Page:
Seeing Through Listening Part II 13th November
The flow of viewing public was at first less responsive to my invitation to experiment
with the idea of an additional way of engaging with an image through imagining sounds or music. However as the gallery became busier over the afternoon, this changed dramatically. There were some fabulous dialogues and wider discussions to be had.
An elderly gentleman considered that Carrie Mae Weems images would be improved
by removing her out of them.
Another lady, very stimulated by her audio journey concluded that Susan Lipper’s work
caused her to see the entire exhibition as ‘Lynchy’, ie through a ‘David Lynch’ filter.
As before, choices of music when more abstract, rather than direct responses to the
location of the American South, illustrated that this stimulus conjured forth a wealth of personal memories and reflections.
Numerous people expressed the effects of viewing the kind of poverty of an earlier era,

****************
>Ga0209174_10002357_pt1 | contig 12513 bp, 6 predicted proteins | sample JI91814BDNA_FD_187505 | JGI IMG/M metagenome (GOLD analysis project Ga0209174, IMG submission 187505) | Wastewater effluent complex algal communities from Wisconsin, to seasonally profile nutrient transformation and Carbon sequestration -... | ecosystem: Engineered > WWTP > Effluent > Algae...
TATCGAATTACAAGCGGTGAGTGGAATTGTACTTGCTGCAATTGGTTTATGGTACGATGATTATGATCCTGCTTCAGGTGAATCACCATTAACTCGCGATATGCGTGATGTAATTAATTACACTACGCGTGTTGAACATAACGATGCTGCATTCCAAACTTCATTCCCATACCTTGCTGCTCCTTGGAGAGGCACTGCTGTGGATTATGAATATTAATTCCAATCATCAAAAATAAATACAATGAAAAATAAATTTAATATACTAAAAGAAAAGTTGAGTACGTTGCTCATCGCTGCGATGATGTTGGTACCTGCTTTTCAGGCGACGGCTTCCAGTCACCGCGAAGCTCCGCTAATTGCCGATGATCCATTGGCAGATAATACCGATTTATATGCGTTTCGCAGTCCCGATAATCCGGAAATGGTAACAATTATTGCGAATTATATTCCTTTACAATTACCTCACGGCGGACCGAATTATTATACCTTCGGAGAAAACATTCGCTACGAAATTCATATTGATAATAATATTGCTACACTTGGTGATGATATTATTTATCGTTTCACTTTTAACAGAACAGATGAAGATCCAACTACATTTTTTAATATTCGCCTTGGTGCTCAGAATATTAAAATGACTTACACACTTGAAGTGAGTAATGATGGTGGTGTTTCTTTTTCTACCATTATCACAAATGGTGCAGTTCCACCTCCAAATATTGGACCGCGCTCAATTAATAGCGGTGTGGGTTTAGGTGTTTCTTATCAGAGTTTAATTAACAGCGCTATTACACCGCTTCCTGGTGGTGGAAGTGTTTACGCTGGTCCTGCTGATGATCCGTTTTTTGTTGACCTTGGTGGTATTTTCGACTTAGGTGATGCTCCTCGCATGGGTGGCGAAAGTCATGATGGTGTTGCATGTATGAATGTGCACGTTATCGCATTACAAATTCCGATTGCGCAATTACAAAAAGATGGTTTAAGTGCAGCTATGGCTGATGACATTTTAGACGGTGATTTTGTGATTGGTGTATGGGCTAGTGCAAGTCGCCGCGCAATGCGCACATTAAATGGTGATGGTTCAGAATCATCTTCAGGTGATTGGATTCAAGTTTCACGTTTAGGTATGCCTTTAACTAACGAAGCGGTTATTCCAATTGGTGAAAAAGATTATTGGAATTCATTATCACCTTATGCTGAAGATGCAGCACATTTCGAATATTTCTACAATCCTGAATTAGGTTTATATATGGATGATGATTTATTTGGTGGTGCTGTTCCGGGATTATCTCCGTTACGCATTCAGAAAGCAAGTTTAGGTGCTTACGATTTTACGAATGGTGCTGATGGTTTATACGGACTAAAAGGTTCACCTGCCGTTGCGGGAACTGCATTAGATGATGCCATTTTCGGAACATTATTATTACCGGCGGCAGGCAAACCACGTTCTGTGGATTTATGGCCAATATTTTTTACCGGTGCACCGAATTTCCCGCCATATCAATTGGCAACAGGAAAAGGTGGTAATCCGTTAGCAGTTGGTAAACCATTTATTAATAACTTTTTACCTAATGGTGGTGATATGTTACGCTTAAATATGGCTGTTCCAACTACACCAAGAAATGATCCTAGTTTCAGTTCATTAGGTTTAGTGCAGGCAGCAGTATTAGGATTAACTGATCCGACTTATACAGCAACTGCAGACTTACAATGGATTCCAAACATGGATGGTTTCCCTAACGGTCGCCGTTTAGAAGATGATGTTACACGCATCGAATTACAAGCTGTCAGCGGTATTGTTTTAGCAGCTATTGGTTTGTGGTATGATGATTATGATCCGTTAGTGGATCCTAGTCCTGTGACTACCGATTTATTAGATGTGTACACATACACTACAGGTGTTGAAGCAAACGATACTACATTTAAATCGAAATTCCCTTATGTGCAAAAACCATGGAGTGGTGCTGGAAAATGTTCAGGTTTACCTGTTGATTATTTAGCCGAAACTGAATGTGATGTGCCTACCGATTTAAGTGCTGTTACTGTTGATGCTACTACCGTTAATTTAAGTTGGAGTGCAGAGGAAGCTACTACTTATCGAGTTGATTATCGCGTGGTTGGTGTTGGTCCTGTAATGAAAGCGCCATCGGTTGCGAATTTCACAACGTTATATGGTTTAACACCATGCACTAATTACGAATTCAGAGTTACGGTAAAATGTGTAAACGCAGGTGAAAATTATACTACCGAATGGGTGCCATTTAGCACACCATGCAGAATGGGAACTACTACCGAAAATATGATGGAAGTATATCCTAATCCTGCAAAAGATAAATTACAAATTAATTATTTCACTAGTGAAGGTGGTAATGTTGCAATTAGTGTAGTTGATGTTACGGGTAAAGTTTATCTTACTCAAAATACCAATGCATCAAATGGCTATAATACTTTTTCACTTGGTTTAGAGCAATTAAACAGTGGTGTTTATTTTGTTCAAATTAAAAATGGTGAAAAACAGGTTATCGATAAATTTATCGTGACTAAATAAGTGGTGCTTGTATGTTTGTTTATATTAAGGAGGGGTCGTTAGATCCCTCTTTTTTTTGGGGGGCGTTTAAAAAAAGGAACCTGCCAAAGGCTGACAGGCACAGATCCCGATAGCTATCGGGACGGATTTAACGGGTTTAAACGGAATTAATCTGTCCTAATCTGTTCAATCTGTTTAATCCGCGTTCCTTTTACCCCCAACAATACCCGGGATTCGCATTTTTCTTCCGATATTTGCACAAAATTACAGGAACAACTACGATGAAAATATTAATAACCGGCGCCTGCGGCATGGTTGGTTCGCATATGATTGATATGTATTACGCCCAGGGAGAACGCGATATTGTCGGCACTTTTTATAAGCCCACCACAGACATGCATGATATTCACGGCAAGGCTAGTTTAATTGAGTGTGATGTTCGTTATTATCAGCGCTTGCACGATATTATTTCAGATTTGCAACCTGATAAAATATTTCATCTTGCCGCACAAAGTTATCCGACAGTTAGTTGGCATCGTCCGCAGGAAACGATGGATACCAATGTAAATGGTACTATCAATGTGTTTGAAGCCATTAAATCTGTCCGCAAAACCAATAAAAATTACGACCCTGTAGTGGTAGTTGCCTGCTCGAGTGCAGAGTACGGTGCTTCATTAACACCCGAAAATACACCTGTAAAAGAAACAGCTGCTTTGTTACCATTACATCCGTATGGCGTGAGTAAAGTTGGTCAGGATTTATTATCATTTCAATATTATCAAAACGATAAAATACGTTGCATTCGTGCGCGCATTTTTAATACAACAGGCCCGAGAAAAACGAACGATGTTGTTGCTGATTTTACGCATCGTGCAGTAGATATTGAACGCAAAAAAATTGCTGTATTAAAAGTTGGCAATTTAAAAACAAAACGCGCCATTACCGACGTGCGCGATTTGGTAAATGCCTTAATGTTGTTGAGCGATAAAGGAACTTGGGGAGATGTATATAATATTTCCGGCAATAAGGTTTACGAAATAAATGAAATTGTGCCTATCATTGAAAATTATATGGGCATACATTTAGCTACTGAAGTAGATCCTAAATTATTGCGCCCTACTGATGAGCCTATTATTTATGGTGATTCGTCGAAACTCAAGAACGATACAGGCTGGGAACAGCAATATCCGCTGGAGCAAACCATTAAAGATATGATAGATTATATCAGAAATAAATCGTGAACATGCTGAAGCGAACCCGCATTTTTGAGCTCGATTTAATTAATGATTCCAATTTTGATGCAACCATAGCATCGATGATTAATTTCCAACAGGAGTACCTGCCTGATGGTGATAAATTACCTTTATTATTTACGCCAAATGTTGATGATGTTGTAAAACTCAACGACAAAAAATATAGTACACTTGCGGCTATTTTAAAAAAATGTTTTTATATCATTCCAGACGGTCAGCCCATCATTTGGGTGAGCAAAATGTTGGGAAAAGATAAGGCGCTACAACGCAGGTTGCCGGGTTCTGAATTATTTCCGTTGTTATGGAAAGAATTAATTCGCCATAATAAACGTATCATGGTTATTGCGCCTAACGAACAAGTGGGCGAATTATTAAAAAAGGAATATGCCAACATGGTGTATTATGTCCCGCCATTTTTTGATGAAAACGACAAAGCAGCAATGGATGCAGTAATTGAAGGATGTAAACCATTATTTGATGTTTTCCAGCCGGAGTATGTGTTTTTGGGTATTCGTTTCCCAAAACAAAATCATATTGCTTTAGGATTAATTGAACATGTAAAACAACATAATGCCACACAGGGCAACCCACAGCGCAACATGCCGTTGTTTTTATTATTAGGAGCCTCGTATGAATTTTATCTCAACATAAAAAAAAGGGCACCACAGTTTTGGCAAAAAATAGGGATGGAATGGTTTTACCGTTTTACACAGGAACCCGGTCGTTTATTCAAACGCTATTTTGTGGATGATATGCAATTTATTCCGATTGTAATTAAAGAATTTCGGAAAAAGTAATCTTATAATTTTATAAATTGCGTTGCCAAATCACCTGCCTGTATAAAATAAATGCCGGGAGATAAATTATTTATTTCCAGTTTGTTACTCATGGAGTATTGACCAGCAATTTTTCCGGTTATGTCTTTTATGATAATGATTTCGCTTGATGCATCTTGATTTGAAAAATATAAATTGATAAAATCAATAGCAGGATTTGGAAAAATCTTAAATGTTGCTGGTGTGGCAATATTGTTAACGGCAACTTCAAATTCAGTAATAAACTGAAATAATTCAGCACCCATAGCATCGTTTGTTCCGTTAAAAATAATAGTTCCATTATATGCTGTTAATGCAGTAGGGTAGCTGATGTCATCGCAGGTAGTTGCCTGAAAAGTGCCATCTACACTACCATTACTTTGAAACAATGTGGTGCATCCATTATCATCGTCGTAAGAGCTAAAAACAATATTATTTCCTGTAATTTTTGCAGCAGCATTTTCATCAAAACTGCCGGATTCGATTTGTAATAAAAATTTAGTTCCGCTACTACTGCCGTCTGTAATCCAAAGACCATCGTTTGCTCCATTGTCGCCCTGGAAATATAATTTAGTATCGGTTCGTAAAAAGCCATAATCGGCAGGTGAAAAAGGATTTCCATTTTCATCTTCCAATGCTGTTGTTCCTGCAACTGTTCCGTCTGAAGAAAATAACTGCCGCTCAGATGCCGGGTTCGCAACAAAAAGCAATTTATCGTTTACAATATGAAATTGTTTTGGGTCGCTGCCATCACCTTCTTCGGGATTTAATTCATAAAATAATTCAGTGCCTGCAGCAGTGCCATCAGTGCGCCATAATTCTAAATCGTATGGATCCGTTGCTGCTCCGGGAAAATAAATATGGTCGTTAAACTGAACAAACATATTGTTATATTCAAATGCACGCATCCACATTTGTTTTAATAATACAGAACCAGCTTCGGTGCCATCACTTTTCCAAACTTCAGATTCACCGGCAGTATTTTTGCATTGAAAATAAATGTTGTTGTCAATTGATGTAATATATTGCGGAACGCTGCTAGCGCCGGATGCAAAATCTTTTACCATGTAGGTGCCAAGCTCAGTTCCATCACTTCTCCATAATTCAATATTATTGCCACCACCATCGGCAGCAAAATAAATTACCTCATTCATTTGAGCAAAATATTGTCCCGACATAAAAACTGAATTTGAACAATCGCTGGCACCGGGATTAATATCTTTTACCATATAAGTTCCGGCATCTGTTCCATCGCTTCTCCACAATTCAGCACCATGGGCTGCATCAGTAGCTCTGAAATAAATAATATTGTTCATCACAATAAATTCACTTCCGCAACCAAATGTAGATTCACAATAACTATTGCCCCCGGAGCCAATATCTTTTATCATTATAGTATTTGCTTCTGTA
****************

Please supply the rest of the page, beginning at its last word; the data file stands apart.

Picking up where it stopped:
as a sobering experience, but that the exhibition itself had such a quality of focus that
they felt enriched by it rather than depressed.
Two young american photographers had made a special journey from Edinburgh to see the exhibition and were impressed by what they found. They were surprised at how little information was available in Brighton regarding this exhibition.
They were very sorry not to have found a ready response with a soundtrack, but through further discussion revealing their understanding of both the Appalachian community
as well as Susan Lipper’s work were able to explain away the mysterious nature that the hanging of a deer in Lipper’s iconic image, is a common practice to drain its blood.
Younger children enjoyed considering in great detail the kind of sounds which they might hear.
Several individuals found that films were also brought to mind as connections with
hidden memories and could be an easier thread to follow than a soundtrack.
Almost all who responded were intrigued by the addition of an extra dimension
through sound, finding that it encouraged them to enter more intensely into a moment depicted within an image, which had the ability to subtly reveal so much
about the invisible individuals who left traces of their presence.
For instance, one man was intrigued when he noticed the small detail in a William Christenberry image, of what appears to be a wooden hut is in fact made from redbrick.
Three friends concluded the day with their refreshingly different ideas about music to accompany Susan Lipper from Motorhead, Depeche Mode to Blondie.
Another fascinating day.